<i>China is booming - and 400,000 premature deaths are put down to air pollution. Special Correspondent Lindsay Beck investigates the environmental impact of the new industrial revolution...</i>
There are days in Beijing when the smog is so thick residents can stare straight at the sun.
Residents of the 2008 Olympic Games host city watch the air quality index like they do the weather forecast.
Some Chinese cities may dazzle with gleaming skyscrapers and some rural backwaters have been transformed into industrial hubs, but more than two decades of 9.5 per cent annual growth have come at a cost.
Now the country is trying to calculate exactly what price it is paying for choking smog, poisoned rivers and toxic waste, floating the concept of a "Green GDP" index likely to be debated at the annual parliament session that convenes on March 5.
Pan Yue, deputy chief of China's environment body and its most outspoken green crusader, said: "Green GDP deducts ecological and environmental losses. It is able to more fully test and measure the quality of economic development and avoid false achievements."
It's an idea that fits with the model of development that the leadership under President Hu Jintao and Premier Wen Jiabao has been trying to project, one of tempering the pace of economic growth with a focus on balanced growth.
The changes are likely to be tough to implement.
Local leaders are accustomed to being judged on growth above all else and would be fearful that stricter environmental controls would impact on their bottom line.
A first step, analysts say, is establishing a system of green accounting to get a more accurate idea of the costs associated with the issues.
Pan Yue said: "It is evident to any thinking person that things need to be changed. What is not clear is what strategy to use."
A number of pilot projects are under way to test green accounting systems, but there are a whole series of instruments that could be adjusted if a complete green GDP system were adopted, including pricing systems and natural resource taxes.
While Green GDP is an idea popular with top leaders trying to keep a growing gap between rich and poor in check and counter social instability, it is also likely to be less appealing to local officials after investment dollars and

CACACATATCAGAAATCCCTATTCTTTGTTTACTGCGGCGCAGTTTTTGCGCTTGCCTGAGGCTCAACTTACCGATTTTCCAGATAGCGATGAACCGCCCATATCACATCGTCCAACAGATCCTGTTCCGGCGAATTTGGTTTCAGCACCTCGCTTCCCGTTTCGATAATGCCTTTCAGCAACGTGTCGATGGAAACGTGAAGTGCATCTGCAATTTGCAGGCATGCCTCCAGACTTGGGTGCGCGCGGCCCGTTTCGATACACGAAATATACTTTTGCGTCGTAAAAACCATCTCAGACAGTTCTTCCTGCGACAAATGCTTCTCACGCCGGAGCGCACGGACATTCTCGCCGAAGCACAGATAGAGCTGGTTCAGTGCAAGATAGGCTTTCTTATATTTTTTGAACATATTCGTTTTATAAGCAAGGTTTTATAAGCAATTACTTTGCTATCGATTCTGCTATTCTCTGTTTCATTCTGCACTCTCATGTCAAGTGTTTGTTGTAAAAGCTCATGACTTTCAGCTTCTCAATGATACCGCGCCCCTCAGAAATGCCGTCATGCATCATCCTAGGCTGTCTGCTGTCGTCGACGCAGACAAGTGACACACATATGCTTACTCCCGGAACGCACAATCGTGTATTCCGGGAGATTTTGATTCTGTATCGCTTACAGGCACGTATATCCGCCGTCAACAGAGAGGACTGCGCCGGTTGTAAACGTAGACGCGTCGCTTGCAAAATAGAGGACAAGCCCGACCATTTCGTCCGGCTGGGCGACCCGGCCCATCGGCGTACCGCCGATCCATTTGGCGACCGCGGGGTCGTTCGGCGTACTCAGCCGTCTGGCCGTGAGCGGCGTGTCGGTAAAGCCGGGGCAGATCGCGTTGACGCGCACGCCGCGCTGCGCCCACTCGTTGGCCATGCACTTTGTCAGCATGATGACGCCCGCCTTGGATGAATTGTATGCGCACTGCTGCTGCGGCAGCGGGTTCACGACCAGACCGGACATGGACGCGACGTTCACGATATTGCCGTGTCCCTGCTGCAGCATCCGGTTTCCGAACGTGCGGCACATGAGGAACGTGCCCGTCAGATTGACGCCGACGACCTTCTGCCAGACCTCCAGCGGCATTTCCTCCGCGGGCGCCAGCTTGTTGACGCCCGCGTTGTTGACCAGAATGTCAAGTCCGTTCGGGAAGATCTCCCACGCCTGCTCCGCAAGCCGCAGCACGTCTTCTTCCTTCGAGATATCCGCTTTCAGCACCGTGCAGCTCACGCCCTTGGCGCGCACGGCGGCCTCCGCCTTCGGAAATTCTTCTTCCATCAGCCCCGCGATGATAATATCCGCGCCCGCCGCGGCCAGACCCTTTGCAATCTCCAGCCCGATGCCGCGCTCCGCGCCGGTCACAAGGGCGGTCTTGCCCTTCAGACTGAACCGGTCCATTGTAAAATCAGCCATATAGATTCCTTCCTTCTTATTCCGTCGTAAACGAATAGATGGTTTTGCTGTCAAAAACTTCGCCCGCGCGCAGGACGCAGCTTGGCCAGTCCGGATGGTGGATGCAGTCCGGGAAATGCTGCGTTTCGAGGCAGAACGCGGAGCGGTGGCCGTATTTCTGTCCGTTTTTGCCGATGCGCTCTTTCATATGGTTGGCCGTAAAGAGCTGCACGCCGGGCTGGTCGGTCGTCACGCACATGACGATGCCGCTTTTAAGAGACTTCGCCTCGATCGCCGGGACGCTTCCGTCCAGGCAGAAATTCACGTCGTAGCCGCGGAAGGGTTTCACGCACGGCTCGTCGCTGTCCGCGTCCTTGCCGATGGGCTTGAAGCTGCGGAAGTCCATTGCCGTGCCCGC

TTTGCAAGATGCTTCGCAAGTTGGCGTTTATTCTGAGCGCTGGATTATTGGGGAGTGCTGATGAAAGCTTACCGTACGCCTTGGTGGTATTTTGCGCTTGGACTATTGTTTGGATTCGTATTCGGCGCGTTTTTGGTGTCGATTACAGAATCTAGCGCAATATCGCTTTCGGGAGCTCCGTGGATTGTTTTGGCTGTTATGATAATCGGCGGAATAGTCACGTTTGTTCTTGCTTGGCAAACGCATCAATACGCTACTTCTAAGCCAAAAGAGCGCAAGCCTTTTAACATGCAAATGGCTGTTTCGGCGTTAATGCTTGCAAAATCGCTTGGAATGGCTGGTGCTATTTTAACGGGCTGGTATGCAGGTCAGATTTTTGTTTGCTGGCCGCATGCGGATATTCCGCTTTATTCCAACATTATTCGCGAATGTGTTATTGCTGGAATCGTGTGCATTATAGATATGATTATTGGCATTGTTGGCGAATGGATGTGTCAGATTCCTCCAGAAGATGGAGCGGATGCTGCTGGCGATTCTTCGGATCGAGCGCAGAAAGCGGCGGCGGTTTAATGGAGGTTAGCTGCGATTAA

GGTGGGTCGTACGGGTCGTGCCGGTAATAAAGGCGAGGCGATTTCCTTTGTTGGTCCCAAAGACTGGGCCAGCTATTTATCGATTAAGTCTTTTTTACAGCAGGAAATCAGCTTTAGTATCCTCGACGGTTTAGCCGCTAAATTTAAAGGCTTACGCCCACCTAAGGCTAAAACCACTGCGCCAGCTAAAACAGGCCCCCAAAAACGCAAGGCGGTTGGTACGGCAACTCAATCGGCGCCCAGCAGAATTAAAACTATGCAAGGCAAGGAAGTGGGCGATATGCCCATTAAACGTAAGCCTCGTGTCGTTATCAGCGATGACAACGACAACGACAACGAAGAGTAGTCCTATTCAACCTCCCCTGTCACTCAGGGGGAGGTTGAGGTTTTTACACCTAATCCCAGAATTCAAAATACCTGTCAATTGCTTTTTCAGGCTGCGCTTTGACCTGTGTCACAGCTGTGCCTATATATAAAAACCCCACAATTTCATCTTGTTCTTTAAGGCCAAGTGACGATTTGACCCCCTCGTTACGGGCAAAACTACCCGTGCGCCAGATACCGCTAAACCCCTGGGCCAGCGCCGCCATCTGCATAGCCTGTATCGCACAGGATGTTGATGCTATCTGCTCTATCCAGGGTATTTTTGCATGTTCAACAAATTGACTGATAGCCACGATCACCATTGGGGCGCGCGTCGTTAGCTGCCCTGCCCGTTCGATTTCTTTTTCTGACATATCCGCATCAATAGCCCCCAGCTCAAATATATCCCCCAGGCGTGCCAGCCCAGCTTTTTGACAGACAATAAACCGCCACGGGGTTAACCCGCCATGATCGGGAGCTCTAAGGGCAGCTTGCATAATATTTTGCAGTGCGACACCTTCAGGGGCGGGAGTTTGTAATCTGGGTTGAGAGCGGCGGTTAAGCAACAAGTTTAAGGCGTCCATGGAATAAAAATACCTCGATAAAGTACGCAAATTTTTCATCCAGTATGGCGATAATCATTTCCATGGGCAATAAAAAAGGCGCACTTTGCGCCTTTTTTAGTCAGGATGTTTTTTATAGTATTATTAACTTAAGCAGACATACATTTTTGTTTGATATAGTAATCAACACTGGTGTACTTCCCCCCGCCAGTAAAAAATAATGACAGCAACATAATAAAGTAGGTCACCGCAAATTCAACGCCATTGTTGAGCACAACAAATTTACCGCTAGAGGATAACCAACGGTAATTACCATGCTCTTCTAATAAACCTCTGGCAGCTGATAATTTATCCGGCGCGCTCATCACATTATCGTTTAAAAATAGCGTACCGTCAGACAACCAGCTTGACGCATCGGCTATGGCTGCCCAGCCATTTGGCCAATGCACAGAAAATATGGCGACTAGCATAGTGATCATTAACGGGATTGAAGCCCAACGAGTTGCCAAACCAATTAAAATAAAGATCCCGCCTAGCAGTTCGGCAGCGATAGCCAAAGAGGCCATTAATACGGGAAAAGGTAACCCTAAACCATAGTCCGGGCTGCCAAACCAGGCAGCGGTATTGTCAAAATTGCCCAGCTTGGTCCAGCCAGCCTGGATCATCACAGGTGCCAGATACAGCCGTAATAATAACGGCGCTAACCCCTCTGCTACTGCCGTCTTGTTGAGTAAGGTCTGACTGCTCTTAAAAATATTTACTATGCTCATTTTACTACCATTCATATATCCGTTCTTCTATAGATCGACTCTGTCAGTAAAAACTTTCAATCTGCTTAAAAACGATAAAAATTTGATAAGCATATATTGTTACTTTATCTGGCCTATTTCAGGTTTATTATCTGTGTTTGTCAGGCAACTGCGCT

tax revenues. The government is trying to change that, with wide-ranging regulations that aim to integrate environmental losses into the measurement of regional development - and into the evaluation of local officials.
Zhang Jianyu, China manager of US-based Environ-mental Defense, said: "If you really want to change, you need to develop a system in which the environment is a parameter that plays a more and more important role in the status or evaluation of local officials' behaviour."
But with China home to 20 of the world's 30 most smog-choked cities, with some 400,000 premature deaths a year linked to air pollution, the need to transform near-daily pledges to clean up the environment into action is becoming ever more acute.
Nathan Nankivell, a researcher at Canada's Department of National Defence, has written: "Estimates maintain that seven per cent annual growth is required to preserve social stability.
Yet the costs of pollution are already taxing the economy between eight and 12 per cent of GDP per year."
In the Zhejiang town of Xinchang, it took a riot to shut down a local factory that had been dumping its waste into the river.
The factory may have provided revenue to local authorities, but the question for residents was at what cost.
"The situation has been better since the protest but of course there has still been a negative impact on us. Just look at the crops," said one resident, gesturing toward the poisoned fields.
The Xinchang protest was one of three riots in Zhejiang alone last year over pollution.
Across the country, China has earmarked £1.8 billion to clean up the Songhua River in the north-east, poisoned last November after an explosion at a chemical plant caused a toxic spill that contaminated drinking water supplies for millions.
Economists vary on just how much environmental woes are costing. The World Bank estimates air and water pollution cost China about eight per cent of GDP. But different provinces may have vastly different costs.
In Shanxi - China's top coal province - if environmental degradation and pollution were incorporated into GDP they would negate the past decade's growth. Despite the economic imperative, analysts say China's environmental leaders are likely to have a tough sell ahead of them to make Green GDP a meaningful policy.
"It's a very good idea," said Environmental Defense's Mr Zhang. "But the practicality is something very hard to do."